Thursday, April 5, 2012

E: Explanations and Evaluations

I don’t know why I feel I have to offer explanations for my mother to the staff and even other residents. Her problems and behavior are certainly no worse than those of anyone else there, yet I seem to need to excuse her to people: “She can’t hear” (pretty obvious); “she loves her sweets”; “she’s always used a lot of salt.”

It’s as though I feel defensive about her when there’s no reason to. The staff there deals with people in all stages of dementia and in need of all kinds of aid. My mother doesn’t stand out in that way. But when she first moved in I was so nervous about how she would take it, whether she would be argumentative or depressed, yet within a week the nurses and CNAs were telling me how delightful she was and that they loved her. When she would sit in the dining room and keep calling out “Where’s the food? We’re hungry!”, I would cringe, but the CNAs would laugh, lean over her, and patiently tell her that food was on its way. When she called out for a salt shaker, they would cheerfully bring her one. And they made sure her coffee (her drug of choice) was served to her with dinner. I learned quickly that no explanations were called for.

*       *       *          *          *

            When she had been in the AL for about six months, the nurse gave me an updated evaluation and treatment plan for her.

I felt like a parent receiving a bad report card.

All the things she needed help with, all the things she couldn’t do, all the physical limitations she had--I had known all these things, of course, but there was something about having it come from another party that just made me feel bad. She’s incontinent; she doesn’t hear well; she has to have her food ground up because she can’t chew; she needs two people to help her up and into her wheelchair…. The list went on.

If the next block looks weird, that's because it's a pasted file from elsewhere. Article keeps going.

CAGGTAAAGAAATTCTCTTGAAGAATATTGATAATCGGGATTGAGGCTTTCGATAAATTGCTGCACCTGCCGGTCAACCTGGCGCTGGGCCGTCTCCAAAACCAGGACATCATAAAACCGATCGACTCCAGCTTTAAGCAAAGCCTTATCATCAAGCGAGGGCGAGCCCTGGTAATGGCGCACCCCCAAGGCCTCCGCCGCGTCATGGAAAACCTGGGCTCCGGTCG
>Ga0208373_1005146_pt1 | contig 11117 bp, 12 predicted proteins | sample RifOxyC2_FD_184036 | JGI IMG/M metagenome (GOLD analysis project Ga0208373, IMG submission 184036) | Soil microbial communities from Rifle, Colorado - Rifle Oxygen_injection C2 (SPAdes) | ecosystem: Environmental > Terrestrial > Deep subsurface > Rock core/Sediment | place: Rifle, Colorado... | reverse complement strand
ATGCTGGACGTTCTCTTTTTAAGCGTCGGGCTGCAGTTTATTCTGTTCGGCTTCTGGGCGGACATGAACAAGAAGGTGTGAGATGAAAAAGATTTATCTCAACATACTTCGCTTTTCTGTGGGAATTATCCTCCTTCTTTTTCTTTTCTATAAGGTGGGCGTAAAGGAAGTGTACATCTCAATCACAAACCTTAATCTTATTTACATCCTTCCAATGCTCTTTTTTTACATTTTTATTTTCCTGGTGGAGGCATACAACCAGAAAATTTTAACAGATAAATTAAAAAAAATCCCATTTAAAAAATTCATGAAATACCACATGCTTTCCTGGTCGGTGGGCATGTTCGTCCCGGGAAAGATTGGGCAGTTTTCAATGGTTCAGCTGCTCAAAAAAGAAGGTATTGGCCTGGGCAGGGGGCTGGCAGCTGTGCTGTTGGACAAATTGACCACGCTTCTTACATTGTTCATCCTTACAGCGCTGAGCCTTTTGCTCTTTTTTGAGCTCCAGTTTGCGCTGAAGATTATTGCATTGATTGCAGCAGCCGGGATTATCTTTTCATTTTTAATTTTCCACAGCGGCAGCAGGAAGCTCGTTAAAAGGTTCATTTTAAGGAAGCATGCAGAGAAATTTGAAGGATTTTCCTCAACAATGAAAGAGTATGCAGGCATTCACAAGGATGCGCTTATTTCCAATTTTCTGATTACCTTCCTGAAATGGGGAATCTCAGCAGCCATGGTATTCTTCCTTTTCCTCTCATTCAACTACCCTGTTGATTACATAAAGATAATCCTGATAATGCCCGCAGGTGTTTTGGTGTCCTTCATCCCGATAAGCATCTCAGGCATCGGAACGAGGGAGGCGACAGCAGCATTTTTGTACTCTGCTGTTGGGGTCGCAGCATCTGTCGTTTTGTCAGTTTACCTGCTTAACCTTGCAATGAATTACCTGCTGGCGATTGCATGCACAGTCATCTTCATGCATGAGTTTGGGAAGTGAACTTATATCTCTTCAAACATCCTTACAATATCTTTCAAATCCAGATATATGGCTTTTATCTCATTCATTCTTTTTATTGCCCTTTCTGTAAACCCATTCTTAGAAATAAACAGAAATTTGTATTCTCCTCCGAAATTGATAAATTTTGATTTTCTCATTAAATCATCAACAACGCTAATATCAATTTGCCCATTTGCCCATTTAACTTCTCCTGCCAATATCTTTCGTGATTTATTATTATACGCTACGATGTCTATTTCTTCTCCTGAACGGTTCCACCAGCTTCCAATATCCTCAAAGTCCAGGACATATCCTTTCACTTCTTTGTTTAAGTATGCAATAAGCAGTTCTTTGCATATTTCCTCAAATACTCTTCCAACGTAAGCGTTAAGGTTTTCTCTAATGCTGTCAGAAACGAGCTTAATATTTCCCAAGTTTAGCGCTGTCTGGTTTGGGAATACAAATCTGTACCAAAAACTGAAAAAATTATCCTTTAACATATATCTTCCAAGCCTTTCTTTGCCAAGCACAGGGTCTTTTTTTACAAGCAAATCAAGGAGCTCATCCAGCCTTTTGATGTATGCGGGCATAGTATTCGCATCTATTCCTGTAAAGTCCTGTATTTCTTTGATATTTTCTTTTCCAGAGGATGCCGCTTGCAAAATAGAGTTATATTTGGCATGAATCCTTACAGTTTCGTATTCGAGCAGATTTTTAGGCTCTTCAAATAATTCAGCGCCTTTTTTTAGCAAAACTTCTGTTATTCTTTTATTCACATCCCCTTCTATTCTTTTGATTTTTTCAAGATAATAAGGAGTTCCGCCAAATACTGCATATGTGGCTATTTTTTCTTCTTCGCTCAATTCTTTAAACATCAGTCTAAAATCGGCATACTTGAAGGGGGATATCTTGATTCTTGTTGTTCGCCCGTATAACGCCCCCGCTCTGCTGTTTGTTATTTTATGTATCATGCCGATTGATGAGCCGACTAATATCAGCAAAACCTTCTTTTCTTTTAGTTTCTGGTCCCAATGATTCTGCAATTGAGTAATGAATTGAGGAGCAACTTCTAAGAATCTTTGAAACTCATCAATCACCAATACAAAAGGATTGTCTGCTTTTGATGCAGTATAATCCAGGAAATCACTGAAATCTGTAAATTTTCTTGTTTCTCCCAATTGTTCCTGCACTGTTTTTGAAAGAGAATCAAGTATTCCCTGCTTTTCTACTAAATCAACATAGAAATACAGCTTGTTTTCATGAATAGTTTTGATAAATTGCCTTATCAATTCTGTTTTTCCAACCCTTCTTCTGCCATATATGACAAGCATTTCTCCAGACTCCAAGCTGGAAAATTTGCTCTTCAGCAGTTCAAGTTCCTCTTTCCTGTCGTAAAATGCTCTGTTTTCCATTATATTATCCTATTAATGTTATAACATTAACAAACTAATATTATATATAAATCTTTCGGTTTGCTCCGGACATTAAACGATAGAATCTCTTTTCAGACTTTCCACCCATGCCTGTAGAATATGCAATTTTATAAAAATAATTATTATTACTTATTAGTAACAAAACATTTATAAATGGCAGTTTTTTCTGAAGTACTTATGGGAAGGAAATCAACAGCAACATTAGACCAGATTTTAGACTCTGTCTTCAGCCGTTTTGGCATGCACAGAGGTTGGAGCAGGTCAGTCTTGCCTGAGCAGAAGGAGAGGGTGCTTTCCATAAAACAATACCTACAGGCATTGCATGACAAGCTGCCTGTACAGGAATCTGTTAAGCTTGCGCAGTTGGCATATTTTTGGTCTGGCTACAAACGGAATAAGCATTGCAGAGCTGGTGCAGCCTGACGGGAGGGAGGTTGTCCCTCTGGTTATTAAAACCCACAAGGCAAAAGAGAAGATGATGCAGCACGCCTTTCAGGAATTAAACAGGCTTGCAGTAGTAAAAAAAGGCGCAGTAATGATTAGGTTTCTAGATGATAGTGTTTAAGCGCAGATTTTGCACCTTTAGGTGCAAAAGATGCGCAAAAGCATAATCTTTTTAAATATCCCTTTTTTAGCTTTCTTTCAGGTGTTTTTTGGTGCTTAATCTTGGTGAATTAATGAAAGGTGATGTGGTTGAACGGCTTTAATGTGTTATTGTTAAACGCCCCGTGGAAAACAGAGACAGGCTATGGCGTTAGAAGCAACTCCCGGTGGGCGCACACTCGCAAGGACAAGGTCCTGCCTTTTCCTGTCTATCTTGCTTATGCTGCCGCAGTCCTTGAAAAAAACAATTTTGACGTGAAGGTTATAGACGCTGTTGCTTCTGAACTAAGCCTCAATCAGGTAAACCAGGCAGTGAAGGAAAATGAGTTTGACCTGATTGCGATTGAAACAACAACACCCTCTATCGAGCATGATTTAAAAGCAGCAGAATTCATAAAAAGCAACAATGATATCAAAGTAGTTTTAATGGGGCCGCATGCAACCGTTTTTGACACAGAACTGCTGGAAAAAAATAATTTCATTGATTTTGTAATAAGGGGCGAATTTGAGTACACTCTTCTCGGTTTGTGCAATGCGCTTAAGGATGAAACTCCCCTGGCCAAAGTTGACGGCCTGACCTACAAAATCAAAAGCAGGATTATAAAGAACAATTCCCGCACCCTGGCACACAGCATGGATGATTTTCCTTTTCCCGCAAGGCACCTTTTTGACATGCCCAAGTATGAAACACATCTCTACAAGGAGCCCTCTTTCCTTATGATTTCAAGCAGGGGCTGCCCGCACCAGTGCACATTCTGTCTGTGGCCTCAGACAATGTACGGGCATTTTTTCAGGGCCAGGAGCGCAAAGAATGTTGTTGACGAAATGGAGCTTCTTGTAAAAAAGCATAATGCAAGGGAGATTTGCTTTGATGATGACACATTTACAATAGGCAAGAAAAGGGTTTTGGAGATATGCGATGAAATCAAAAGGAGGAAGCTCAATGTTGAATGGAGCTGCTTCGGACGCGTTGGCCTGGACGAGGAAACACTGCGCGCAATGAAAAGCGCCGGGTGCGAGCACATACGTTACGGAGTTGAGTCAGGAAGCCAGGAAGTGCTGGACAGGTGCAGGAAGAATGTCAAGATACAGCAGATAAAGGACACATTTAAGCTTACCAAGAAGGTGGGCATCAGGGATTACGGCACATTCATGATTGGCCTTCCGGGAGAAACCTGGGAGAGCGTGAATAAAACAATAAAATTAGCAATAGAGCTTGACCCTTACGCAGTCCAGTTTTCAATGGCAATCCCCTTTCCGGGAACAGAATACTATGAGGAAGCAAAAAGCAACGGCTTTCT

But then I reviewed my own list of good things: she’s taking her medication now, which I had to fight with her to get her to do. She’s eating well, and eating the food they give her; when we lived together all she would eat was sweets and soup. Her mood is much better now.

I know, of course, that the “report card” was not at all critical. It was an assessment. It just didn’t tell the whole story.


  1. It must be hard for those who have to do the fighting for her, but since there are good news that should motivate right?

    1. Yes, exactly, Claudia. THanks for coming by.

  2. Elaine, the bottom line is she is content now, thanks to you! Love you, Pattie

  3. It's the love that kicks into hight gear in a protective mode. Did the same thing with my mom with her as a brain injury victim. I always felt like I was running interference for her - explaining the reason for her speech or with her difficulty/inability to communicate, read or write, having no right peripheral vision, her weakness, etc. I found it was important to me to explain as I felt it helped maintain her dignity. Sounds like your mom is in a wonderful place with staff that understands her alzheimers and treats her with respect. She's lucky to have them and to have YOU. You've all given her a comfortable safety net to land in - who could ask for anything more?